Limited Third-Person Point of View
Upadhyay uses limited third-person point of view. The narrator tells the story with apparent objectivity, observing the protagonist and his actions. The narrator is privy to only the protagonist’s thoughts. Cues are given regarding what the other characters think, but mostly these characters are depicted according to how Pramod thinks. What goes through the minds of the other characters is suggested rather than revealed explicitly. Most of the story is colored by Pramod’s interpretation.
Conflict exists between Pramod and his wife, as well as between him and other family members who are themselves in conflict, but most of the conflict takes place in the protagonist’s own psyche. Pramod has a certain image of himself based on his past work. He has become comfortable and even somewhat arrogant about his professional rank. So when he loses his job, he also loses his identity. The conflict is a psychological one therefore. Pramod must create a new self-image. Resolving this conflict proves to be more of a challenge than Pramod might have guessed. At first he thinks he will receive help. He prays; he visits his in-laws. As time passes and his frustrations mount, he has conflicts with everyone who tries to communicate with him. The only one who does not appear to cause conflict is the housemaid, who offers Pramod an escape from the pressing need to find work. With the housemaid Pramod can almost forget who he is. He uses her like someone else might use a drug. Eventually, however, Pramod realizes that he must solve his own problems. He must do this by relying on himself, taking a risk, and trying something new.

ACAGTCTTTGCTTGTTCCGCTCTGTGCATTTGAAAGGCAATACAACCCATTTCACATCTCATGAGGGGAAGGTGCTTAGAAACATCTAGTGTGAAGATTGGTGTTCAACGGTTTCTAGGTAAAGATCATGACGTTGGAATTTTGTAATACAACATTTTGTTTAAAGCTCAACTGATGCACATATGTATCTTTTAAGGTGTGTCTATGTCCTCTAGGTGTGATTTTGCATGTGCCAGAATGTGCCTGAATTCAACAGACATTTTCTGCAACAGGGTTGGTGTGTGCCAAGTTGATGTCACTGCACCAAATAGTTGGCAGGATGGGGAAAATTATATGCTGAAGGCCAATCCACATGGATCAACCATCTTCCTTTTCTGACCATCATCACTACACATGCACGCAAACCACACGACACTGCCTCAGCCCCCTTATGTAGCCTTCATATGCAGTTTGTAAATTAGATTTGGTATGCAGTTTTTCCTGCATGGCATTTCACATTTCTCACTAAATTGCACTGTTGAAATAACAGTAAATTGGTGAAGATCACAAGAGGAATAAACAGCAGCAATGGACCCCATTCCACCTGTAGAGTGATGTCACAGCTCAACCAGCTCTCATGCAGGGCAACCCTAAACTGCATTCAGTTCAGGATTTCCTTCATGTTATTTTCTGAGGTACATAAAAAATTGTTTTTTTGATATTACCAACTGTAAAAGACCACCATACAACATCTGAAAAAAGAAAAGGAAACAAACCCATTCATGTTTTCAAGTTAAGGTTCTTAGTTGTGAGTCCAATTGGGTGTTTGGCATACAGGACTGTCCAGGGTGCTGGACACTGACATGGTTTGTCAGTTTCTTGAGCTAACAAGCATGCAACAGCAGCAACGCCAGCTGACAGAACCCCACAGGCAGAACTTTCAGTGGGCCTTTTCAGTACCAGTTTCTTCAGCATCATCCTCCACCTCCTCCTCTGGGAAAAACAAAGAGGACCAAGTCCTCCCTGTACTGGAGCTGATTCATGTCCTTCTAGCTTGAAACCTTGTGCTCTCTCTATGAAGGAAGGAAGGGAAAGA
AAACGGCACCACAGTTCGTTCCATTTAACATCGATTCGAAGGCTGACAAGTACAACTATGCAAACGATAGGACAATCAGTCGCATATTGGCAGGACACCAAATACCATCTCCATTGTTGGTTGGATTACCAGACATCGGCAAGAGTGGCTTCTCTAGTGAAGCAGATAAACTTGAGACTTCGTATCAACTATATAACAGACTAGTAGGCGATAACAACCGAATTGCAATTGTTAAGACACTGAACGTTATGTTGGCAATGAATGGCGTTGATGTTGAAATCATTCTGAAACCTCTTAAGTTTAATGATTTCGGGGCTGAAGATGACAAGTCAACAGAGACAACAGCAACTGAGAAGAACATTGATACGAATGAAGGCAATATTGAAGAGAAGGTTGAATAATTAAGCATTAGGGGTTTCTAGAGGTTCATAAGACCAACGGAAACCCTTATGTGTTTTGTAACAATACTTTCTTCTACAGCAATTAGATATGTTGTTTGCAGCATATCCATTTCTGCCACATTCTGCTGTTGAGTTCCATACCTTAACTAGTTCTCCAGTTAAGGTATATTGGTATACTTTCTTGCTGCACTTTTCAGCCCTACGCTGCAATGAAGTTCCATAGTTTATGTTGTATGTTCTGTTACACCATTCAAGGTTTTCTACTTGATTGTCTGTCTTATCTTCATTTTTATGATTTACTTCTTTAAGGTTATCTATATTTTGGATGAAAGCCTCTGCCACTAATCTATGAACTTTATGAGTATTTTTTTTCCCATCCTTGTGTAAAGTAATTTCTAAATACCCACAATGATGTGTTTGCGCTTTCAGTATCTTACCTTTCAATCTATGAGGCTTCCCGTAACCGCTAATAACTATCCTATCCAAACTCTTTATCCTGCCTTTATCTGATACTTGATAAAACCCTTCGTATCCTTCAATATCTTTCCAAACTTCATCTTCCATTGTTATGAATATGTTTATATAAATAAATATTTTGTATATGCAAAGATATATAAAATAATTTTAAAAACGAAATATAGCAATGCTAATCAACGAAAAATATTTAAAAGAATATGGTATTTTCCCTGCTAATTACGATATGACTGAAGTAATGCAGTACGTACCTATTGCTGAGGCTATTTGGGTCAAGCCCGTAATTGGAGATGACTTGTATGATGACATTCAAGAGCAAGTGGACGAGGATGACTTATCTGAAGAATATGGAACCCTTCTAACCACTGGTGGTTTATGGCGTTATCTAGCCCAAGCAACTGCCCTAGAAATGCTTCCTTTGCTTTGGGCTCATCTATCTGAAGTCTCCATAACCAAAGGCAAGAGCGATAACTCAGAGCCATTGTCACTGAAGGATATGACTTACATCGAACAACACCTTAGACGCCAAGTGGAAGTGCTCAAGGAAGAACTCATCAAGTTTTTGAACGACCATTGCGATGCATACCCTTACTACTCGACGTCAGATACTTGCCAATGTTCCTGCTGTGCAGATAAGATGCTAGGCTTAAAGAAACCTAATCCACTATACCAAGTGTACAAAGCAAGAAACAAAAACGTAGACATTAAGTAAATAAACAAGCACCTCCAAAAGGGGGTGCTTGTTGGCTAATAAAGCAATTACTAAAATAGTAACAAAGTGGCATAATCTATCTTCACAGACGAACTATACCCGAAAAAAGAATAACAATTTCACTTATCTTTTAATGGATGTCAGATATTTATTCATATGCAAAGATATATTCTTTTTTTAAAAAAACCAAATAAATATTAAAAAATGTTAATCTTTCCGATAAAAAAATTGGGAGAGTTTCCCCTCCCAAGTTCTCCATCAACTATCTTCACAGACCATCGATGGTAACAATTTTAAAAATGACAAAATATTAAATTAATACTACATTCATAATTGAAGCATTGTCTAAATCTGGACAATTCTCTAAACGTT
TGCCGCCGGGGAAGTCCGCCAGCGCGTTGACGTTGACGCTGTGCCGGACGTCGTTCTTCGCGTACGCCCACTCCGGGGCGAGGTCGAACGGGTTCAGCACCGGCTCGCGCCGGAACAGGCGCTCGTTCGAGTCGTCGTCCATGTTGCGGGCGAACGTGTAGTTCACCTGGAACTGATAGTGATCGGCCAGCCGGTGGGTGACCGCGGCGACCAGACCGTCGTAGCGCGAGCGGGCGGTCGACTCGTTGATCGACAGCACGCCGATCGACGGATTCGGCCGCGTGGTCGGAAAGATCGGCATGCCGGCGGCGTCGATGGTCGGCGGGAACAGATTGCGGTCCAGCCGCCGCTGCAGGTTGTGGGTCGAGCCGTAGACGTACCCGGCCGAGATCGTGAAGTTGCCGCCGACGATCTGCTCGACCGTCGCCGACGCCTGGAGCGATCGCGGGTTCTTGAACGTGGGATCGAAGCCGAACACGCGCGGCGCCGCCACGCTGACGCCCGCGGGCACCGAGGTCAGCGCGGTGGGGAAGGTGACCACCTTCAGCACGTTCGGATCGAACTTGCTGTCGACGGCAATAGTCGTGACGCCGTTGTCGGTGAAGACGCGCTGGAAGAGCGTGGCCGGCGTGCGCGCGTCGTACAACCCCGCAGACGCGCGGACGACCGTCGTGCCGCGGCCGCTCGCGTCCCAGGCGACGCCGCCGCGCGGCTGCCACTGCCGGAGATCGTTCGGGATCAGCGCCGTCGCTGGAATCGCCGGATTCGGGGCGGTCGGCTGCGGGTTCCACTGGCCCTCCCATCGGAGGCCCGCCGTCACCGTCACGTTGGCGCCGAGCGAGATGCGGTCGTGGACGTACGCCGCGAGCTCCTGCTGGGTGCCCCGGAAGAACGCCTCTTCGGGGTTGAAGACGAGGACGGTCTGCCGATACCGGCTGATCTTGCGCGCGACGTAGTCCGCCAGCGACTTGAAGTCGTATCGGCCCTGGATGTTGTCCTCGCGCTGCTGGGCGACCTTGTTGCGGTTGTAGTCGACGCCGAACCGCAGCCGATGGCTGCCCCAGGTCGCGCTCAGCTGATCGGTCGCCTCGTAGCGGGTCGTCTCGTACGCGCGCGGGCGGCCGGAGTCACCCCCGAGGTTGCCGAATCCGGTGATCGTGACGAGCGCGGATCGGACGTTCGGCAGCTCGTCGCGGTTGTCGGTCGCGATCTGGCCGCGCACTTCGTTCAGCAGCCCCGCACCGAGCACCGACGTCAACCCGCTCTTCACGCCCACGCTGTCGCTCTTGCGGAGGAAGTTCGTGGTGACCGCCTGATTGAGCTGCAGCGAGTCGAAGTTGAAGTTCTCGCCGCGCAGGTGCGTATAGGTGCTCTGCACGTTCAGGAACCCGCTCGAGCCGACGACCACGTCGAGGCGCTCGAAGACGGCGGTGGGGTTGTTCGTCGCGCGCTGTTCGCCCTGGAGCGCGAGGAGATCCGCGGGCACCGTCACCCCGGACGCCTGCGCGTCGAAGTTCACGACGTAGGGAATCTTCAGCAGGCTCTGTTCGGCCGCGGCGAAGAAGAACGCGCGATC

Protagonists in well-written short stories generally go through some form of dramatic change. If the main character does not develop, the character is said to be flat. The change conveys the point of the story; without significant transformation the story may seem to lack meaning. In this short story, the protagonist Pramod goes through a noteworthy evolution. In the beginning of the story, Pramod has just found out that he has lost his job. He is stunned by this announcement, but he has not fully felt the full impact of the loss. He assumes that he will find another job, hopefully one similar to the one that he just lost. As time goes by, however, he understands how much his job has defined his life. It brought money and prestige to him and his wife. In losing his job, Pramod also feels that he has lost his position in his society. As even more time passes, Pramod becomes depressed. He does not even want to feel the love of his wife or his child. He finds numbed solace in the bed of a stranger, a woman with whom he has no intentions of developing an emotional attachment. He uses her to help him forget. It finally dawns on Pramod what he really wants. He realizes that he must change his whole perspective on life. He must become self-reliant.
Ira Mark Milne – Short Stories for Students – Presenting Analysis, Context & Criticism on Commonly Studied Short Stories, vol. 22, Samrat Upadhyay, Published by Gale Group, 2010